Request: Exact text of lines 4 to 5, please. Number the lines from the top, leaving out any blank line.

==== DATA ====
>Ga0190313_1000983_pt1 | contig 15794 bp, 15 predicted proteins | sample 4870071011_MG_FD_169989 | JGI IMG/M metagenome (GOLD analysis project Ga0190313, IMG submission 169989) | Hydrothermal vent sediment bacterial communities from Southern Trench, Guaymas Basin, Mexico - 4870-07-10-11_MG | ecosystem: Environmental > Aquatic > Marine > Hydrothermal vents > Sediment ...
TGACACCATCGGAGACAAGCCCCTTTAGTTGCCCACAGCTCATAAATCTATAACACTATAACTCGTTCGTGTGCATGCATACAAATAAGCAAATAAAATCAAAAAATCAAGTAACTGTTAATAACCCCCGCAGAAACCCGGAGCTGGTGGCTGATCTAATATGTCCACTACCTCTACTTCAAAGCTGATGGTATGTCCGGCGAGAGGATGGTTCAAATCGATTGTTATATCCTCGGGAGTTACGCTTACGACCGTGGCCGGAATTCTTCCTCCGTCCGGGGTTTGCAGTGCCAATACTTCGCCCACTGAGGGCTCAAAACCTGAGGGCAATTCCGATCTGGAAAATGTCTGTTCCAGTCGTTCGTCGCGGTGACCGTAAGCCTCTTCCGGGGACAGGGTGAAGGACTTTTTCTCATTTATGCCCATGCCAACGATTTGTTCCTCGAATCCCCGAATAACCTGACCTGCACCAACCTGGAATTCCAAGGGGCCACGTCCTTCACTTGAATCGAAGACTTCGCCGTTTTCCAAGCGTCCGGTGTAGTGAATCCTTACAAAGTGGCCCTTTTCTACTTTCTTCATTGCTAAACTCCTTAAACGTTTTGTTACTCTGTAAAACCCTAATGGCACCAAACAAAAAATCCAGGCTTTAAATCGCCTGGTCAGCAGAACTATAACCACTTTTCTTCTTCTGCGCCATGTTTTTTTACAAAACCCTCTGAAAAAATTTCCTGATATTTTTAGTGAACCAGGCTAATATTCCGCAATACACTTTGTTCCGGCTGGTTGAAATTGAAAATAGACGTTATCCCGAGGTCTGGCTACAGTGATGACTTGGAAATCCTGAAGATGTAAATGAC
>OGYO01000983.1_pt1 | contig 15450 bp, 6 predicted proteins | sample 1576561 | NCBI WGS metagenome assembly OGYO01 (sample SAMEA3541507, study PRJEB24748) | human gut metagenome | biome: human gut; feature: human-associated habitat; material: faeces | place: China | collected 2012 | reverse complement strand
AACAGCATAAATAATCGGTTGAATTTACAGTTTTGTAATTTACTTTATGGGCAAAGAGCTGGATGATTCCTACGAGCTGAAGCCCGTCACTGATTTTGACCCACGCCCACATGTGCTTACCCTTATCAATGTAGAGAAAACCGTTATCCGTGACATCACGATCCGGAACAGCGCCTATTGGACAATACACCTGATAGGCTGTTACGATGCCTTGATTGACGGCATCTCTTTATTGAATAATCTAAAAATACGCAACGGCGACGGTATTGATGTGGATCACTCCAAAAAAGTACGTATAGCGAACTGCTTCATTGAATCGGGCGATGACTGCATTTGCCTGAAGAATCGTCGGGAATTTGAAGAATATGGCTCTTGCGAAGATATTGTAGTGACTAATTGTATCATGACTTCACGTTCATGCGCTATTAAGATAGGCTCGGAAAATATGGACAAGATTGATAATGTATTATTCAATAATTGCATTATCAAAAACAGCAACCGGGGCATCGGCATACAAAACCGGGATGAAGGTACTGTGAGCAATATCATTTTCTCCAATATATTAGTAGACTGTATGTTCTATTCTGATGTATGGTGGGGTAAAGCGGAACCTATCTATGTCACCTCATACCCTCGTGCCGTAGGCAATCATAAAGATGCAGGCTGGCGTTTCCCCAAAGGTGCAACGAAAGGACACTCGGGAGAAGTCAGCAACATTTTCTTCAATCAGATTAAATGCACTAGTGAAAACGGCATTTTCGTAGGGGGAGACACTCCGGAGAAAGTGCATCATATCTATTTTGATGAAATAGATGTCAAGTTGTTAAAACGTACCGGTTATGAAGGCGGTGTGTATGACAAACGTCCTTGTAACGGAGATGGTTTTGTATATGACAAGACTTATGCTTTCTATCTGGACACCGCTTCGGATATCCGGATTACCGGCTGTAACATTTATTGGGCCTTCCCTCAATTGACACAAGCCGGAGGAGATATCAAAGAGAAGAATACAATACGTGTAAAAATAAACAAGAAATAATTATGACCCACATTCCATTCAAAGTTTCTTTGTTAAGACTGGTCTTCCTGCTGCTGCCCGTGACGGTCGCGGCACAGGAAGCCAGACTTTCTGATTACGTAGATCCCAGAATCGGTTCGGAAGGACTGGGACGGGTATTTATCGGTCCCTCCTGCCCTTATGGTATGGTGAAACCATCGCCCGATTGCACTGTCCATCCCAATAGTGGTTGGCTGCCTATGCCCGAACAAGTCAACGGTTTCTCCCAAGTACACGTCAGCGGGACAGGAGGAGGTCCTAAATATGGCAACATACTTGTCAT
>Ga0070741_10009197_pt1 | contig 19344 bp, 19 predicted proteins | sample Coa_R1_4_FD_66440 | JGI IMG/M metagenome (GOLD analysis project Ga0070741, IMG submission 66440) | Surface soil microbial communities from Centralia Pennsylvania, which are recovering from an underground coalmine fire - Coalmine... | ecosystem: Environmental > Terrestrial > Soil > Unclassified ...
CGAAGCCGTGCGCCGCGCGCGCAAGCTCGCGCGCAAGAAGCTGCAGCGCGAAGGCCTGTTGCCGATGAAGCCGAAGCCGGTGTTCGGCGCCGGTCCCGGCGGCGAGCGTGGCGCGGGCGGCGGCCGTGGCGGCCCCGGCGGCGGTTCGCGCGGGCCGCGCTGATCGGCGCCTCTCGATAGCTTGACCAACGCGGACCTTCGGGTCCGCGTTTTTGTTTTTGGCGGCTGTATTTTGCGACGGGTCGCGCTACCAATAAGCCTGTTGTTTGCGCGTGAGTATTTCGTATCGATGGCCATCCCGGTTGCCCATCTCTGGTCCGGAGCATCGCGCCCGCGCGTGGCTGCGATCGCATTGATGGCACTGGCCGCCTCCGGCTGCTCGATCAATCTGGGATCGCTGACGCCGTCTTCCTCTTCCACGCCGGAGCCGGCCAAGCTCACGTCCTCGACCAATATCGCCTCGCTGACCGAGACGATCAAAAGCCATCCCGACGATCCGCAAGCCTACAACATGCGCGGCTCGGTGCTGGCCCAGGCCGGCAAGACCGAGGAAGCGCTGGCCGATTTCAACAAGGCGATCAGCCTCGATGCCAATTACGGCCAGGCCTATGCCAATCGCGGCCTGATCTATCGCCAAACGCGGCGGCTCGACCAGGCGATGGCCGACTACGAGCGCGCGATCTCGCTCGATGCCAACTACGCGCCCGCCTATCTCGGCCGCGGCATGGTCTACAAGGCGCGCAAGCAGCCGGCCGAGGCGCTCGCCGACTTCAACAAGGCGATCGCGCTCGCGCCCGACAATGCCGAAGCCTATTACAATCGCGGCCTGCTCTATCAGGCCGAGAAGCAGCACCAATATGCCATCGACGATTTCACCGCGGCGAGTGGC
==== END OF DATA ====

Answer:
AACAGCATAAATAATCGGTTGAATTTACAGTTTTGTAATTTACTTTATGGGCAAAGAGCTGGATGATTCCTACGAGCTGAAGCCCGTCACTGATTTTGACCCACGCCCACATGTGCTTACCCTTATCAATGTAGAGAAAACCGTTATCCGTGACATCACGATCCGGAACAGCGCCTATTGGACAATACACCTGATAGGCTGTTACGATGCCTTGATTGACGGCATCTCTTTATTGAATAATCTAAAAATACGCAACGGCGACGGTATTGATGTGGATCACTCCAAAAAAGTACGTATAGCGAACTGCTTCATTGAATCGGGCGATGACTGCATTTGCCTGAAGAATCGTCGGGAATTTGAAGAATATGGCTCTTGCGAAGATATTGTAGTGACTAATTGTATCATGACTTCACGTTCATGCGCTATTAAGATAGGCTCGGAAAATATGGACAAGATTGATAATGTATTATTCAATAATTGCATTATCAAAAACAGCAACCGGGGCATCGGCATACAAAACCGGGATGAAGGTACTGTGAGCAATATCATTTTCTCCAATATATTAGTAGACTGTATGTTCTATTCTGATGTATGGTGGGGTAAAGCGGAACCTATCTATGTCACCTCATACCCTCGTGCCGTAGGCAATCATAAAGATGCAGGCTGGCGTTTCCCCAAAGGTGCAACGAAAGGACACTCGGGAGAAGTCAGCAACATTTTCTTCAATCAGATTAAATGCACTAGTGAAAACGGCATTTTCGTAGGGGGAGACACTCCGGAGAAAGTGCATCATATCTATTTTGATGAAATAGATGTCAAGTTGTTAAAACGTACCGGTTATGAAGGCGGTGTGTATGACAAACGTCCTTGTAACGGAGATGGTTTTGTATATGACAAGACTTATGCTTTCTATCTGGACACCGCTTCGGATATCCGGATTACCGGCTGTAACATTTATTGGGCCTTCCCTCAATTGACACAAGCCGGAGGAGATATCAAAGAGAAGAATACAATACGTGTAAAAATAAACAAGAAATAATTATGACCCACATTCCATTCAAAGTTTCTTTGTTAAGACTGGTCTTCCTGCTGCTGCCCGTGACGGTCGCGGCACAGGAAGCCAGACTTTCTGATTACGTAGATCCCAGAATCGGTTCGGAAGGACTGGGACGGGTATTTATCGGTCCCTCCTGCCCTTATGGTATGGTGAAACCATCGCCCGATTGCACTGTCCATCCCAATAGTGGTTGGCTGCCTATGCCCGAACAAGTCAACGGTTTCTCCCAAGTACACGTCAGCGGGACAGGAGGAGGTCCTAAATATGGCAACATACTTGTCAT
>Ga0070741_10009197_pt1 | contig 19344 bp, 19 predicted proteins | sample Coa_R1_4_FD_66440 | JGI IMG/M metagenome (GOLD analysis project Ga0070741, IMG submission 66440) | Surface soil microbial communities from Centralia Pennsylvania, which are recovering from an underground coalmine fire - Coalmine... | ecosystem: Environmental > Terrestrial > Soil > Unclassified ...